North Korea nuclear test: What was tested; what is a hydrogen bomb; what happens next?

North Korea announced Sunday that it detonated a miniaturized thermonuclear device – a device that would make it easier to launch a nuclear weapon against the United States, its territories and its allies along the Pacific Rim. 

Below is a story that explains the difference between a hydrogen bomb and a thermonuclear or atomic bomb. The story was originally published in January when North Korea claimed to have tested a hydrogen bomb.

North Korean officials claim to have detonated a hydrogen bomb Wednesday, shocking the world community and triggering action from the United Nations.

The country’s state news agency KCNA said Kim Jong-un ordered the test at 10 a.m. local time on Wednesday that would cause “all-out charge to bring earlier the final victory of the revolutionary cause of Juche (North Korean ideology),” The Associated Press reported.

While there is some doubt the weapon exploded is a hydrogen bomb, the claim that North Korea has developed a “miniaturized” weapon – which the state media is calling a “H-bomb of justice,” has raised questions and concerns around the globe.

Here are a few questions and answers about what took place in North Korea Wednesday.

We are not sure if what was exploded was a hydrogen bomb or an atomic one. What is the difference?

An atomic bomb is produced using fission, meaning you are splitting atoms. The atoms you are splitting are very large ones – uranium or plutonium – and the process releases energy in a chain reaction process. (Imagine a compressed spring being released)

A hydrogen bomb (some call it a thermonuclear bomb) uses fusion. The fusion process is more complex than the fission process because it requires an enormous amount of energy in order to trigger it. In fact, an atomic bomb is used in a hydrogen bomb to generate enough energy to start the fusion process. The explosion of the atomic bomb in a hydrogen bomb’s core starts a reaction in deuterium/tritium, isotopes of hydrogen, that leads to a massive amount of energy being released.

Which is worse?

While both are devastating devices, a hydrogen bomb is capable of far more destruction in a single incident. The power of a nuclear weapon is measured in something called yield. The yield for an atomic bomb is expressed in tons – 1 kiloton up to hundreds of kilotons. The bomb dropped on Hiroshima, Japan, in World War II – Little Boy -- was 15 kilotons. The yield for a hydrogen bomb is expressed in megatons, or millions of tons. Hydrogen bombs can be thousands of times larger in yield (power) than atomic bombs. In theory, a hydrogen bomb could have no upper limit, save practical size.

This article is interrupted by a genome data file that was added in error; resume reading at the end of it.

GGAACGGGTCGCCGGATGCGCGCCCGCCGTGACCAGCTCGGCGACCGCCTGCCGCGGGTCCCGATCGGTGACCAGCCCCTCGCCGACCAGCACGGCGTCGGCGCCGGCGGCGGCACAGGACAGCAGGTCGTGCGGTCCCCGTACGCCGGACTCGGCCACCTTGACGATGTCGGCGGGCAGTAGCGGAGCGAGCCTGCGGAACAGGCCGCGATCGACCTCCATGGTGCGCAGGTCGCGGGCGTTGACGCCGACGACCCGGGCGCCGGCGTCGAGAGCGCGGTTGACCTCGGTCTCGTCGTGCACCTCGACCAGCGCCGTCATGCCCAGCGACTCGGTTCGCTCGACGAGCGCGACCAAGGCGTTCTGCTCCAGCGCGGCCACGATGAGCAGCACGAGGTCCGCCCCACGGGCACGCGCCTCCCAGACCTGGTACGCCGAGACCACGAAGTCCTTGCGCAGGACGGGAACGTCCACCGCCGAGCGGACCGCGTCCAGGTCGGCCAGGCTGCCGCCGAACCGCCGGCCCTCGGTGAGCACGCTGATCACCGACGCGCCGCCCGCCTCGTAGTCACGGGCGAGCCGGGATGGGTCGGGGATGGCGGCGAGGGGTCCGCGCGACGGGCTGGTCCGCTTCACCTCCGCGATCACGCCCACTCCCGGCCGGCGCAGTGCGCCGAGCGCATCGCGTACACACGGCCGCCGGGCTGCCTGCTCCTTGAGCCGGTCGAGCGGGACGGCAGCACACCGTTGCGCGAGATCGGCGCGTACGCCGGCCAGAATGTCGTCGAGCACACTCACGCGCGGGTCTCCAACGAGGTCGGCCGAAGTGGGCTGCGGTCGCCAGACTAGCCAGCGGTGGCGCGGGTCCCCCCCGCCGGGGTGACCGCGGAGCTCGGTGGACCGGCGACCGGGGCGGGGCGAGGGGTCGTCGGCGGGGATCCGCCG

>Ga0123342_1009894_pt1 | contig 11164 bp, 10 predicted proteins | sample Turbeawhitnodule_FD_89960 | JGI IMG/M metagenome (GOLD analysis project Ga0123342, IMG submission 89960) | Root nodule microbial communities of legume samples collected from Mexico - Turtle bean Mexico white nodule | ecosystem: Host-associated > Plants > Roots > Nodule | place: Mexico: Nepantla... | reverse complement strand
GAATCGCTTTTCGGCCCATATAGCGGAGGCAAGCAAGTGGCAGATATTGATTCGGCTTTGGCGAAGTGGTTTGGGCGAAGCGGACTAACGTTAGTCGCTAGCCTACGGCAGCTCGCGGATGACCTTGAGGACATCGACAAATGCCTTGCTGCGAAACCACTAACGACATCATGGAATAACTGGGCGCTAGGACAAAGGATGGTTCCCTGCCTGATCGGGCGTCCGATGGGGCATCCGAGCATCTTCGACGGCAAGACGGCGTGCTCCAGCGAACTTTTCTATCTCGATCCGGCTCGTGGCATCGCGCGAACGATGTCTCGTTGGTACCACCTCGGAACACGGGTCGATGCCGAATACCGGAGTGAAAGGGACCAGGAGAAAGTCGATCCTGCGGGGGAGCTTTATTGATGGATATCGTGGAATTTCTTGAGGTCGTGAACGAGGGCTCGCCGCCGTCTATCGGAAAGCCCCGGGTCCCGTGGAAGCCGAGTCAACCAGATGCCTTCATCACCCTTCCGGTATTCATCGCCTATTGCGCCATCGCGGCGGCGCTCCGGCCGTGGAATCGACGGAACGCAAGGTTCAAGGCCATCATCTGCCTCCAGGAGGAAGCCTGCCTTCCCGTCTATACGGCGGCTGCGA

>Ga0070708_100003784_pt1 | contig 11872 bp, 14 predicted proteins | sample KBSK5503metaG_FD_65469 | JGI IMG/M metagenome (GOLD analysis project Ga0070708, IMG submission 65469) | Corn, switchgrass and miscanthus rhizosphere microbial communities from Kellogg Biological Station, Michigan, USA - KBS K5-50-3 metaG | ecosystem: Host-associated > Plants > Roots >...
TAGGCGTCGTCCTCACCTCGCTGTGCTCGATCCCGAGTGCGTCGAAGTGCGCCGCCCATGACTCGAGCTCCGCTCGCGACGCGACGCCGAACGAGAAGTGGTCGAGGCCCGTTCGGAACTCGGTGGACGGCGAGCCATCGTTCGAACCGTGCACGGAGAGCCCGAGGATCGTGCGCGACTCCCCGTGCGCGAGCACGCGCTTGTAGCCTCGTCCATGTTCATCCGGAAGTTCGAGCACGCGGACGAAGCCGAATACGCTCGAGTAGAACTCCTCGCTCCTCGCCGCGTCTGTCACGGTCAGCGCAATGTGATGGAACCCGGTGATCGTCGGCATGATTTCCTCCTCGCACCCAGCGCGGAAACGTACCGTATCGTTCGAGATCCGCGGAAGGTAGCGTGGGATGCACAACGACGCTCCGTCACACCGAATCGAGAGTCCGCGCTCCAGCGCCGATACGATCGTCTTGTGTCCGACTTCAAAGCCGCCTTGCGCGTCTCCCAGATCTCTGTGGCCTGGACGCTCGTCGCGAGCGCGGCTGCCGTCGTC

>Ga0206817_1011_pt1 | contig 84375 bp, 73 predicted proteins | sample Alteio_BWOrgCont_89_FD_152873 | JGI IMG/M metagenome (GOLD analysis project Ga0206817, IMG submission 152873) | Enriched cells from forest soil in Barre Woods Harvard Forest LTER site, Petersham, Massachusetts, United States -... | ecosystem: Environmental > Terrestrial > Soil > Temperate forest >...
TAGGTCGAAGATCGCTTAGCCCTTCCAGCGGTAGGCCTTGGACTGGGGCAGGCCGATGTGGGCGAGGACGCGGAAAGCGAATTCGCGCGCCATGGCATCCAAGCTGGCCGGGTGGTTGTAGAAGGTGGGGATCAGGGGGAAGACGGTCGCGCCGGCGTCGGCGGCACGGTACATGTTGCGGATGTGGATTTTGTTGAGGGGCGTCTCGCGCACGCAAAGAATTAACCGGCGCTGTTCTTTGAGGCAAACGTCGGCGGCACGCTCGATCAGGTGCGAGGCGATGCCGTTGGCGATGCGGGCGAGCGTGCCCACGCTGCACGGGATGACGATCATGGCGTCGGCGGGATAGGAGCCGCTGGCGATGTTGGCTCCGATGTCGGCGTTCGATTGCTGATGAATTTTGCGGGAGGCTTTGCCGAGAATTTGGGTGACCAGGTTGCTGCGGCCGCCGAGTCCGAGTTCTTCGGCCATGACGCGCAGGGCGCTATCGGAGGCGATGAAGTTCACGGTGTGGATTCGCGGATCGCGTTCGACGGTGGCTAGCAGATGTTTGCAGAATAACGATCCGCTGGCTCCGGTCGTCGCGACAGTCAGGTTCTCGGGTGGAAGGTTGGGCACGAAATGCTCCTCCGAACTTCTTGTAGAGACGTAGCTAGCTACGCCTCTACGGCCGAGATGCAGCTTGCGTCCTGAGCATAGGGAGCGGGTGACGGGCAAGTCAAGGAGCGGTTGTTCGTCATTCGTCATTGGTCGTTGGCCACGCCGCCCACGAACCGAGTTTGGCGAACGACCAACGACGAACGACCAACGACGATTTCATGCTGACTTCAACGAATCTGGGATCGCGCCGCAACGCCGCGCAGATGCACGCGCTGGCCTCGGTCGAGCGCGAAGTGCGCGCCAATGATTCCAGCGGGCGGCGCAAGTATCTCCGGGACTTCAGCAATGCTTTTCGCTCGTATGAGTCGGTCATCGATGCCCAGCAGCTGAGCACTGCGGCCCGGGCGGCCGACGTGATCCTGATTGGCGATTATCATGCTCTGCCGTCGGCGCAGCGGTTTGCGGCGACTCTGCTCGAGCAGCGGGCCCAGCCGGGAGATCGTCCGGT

The bomb has been described as “miniaturized” why is that a problem?

If the warhead is small, it is easier to deliver to a target.

Does the US have hydrogen bombs?

All of the U.S. nuclear weapons are hydrogen bombs that are surprisingly small – think of the size of a metal trash can. Most have the power – or yield – of 200,000-400,000 tons of TNT. The United States is estimated to have about 2,150 operational warheads, according to the Federation of American Scientists.

Which countries have a hydrogen bomb?

In addition to the United States, Russia, Britain, France, and China all have hydrogen bombs.

There is some skepticism surrounding the claim that North Korea exploded a hydrogen bomb. Could they really have done it?

Some think that a hydrogen bomb is beyond the capabilities of North Korea, despite their claim Wednesday. However there is some evidence a test of some weapon happened. There was an earthquake measuring 5.1 on the Richter Scale at the time the bomb was supposed to have been exploded. A South Korean spy agency report says the yield of the test Wednesday is estimated at 6.0 kilotons – far smaller than a hydrogen bomb would yield. Even a failed H-bomb test would be expected to expend more energy. For whatever was tested, there was enough evidence to kick into gear a special meeting of the UN Security Council.

What will the Security Council do?

Since 2006 – the year of North Korea’s first nuclear weapons test -- the U.N. Security Council has adopted four resolutions condemning the country’s weapons testing and imposing sanctions.

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